Name of student: Topic: Lecturer: Date of Presentation: Introduction Human resource management as a field has evolved over a long period of time and with increased globalisation, issues outside the country gained importance resulting in emergence of international human resource management (IHRM)…
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Countries now have to deal with cultural, economic, political, legal and regulatory issues within and outside the country, that is, areas they wish to enter as new markets in making decisions. That means that human resource management has become a very complex activity for managers. This paper is aimed at comparing and contrasting the major cultural and institutional features and predominant HR policies and practices in UK and Germany. To achieve this, the paper will be divided into various sections. The first section will be comparison of ideologies such as neo-liberalism which is predominant in UK and neo-corporatism predominant in Germany. The next section will discuss various cultural theories such as Hofstede’s and Trompenaars perspectives and their effect on HR policies and practices as well as institutional policies such as EU and home/ host country regulations. The question to be answered is; is HRM becoming more similar or different across countries? The last segment will be conclusion. Ideologies Different economic systems of the world are ordered based on their ideologies. These ideologies according to Hollinshead (2009) present a general plan of action for structuring economic and social order and also as a guide to macro-level reforms. These ideologies include: neo-liberalism and neo-corporatism. Neo-liberalism is an ideology dominant in liberal market economies (LME) such as USA and UK. It is based on free market principles of a capitalist system that emphasise on market forces being left to allocate resources efficiently (Hyman, 2004). Actors in this system focus on fulfilling their own interests’ thus producers’ aim at maximising profit and owners of factors of production such as labour, land, capital are concerned with wages, rent, and interest. Government intervention in this type of system is undesirable hence the management has freedom to make decisions. Deregulation is thus a dominant feature. The system is also characterised by privatisation of enterprises, control of organised labour and removal of controls of global financial flows. As such, there is free movement of capital and labour within and outside the country. This is also enhanced by trade liberalisation whereby barriers such as tariffs are eliminated opening the doors of the country to the world. This trade is regulated through institutions such as World Trade organisation (WTO) and European Union (EU). Such a system is also characterised by reduced spending by government on social welfare spending and tax cuts. This is because such nations are concerned with short term investments and employees are considered as liabilities not assets (Hyman, 2004). This explains the difference between HRM policies and practices within and between countries. The neo-liberal ideal is not accommodative to things that would impede the free flow of market forces such as government intervention. All actors must be free to pursue their own interests; for example, labourers are free to work for any company as long as it satisfies their desires or the wage is competitive and in line with the labour market. For this reason, countries like UK are not appreciative of collectivist groups such as trade unions, work councils and worker representatives (Edwards et al. 2005).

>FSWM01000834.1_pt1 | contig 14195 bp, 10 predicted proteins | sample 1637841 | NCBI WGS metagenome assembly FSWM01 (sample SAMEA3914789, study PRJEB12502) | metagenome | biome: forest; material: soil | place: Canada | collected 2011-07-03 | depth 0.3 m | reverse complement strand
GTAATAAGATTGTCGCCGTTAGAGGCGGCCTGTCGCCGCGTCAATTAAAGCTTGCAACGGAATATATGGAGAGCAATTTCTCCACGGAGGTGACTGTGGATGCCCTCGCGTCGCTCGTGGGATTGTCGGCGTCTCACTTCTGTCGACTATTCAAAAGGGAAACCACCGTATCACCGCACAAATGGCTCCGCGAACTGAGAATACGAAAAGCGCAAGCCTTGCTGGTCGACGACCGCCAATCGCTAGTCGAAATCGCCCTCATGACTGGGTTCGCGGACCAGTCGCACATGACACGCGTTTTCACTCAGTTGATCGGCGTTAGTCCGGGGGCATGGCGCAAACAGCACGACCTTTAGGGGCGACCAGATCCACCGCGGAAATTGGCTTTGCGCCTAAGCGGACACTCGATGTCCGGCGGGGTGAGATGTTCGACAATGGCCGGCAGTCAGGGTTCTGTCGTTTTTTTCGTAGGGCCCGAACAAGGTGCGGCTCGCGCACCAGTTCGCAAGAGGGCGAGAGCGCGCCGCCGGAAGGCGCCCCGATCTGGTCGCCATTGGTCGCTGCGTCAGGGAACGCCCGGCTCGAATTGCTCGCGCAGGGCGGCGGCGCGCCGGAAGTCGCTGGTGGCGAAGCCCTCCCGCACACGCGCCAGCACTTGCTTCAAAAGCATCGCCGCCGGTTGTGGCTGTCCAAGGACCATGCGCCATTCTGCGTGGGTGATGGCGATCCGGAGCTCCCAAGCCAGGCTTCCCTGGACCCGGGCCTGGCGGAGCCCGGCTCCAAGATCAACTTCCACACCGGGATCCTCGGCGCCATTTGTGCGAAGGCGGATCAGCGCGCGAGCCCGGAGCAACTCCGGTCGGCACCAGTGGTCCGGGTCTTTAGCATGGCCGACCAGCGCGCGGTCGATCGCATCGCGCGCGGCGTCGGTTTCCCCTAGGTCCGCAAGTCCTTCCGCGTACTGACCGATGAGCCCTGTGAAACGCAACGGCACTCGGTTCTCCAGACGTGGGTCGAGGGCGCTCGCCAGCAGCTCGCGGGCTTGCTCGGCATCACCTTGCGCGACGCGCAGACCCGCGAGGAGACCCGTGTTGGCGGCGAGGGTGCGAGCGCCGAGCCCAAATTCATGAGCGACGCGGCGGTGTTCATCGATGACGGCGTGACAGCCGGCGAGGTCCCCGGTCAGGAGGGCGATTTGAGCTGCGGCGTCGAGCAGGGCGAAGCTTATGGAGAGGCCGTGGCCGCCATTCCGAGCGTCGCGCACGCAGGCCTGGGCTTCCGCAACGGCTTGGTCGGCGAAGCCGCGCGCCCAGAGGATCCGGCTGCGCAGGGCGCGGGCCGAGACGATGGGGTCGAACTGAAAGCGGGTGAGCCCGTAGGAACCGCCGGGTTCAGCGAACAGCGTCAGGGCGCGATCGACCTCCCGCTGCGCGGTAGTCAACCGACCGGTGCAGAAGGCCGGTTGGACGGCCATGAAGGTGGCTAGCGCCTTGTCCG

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(“International Human Resource Management: (cultural and institutional Essay”, n.d.)
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International Human Resource Management: (cultural and Institutional Essay. https://studentshare.org/management/1469944-international-human-resource-management-cultural.
“International Human Resource Management: (cultural and Institutional Essay”, n.d. https://studentshare.org/management/1469944-international-human-resource-management-cultural.
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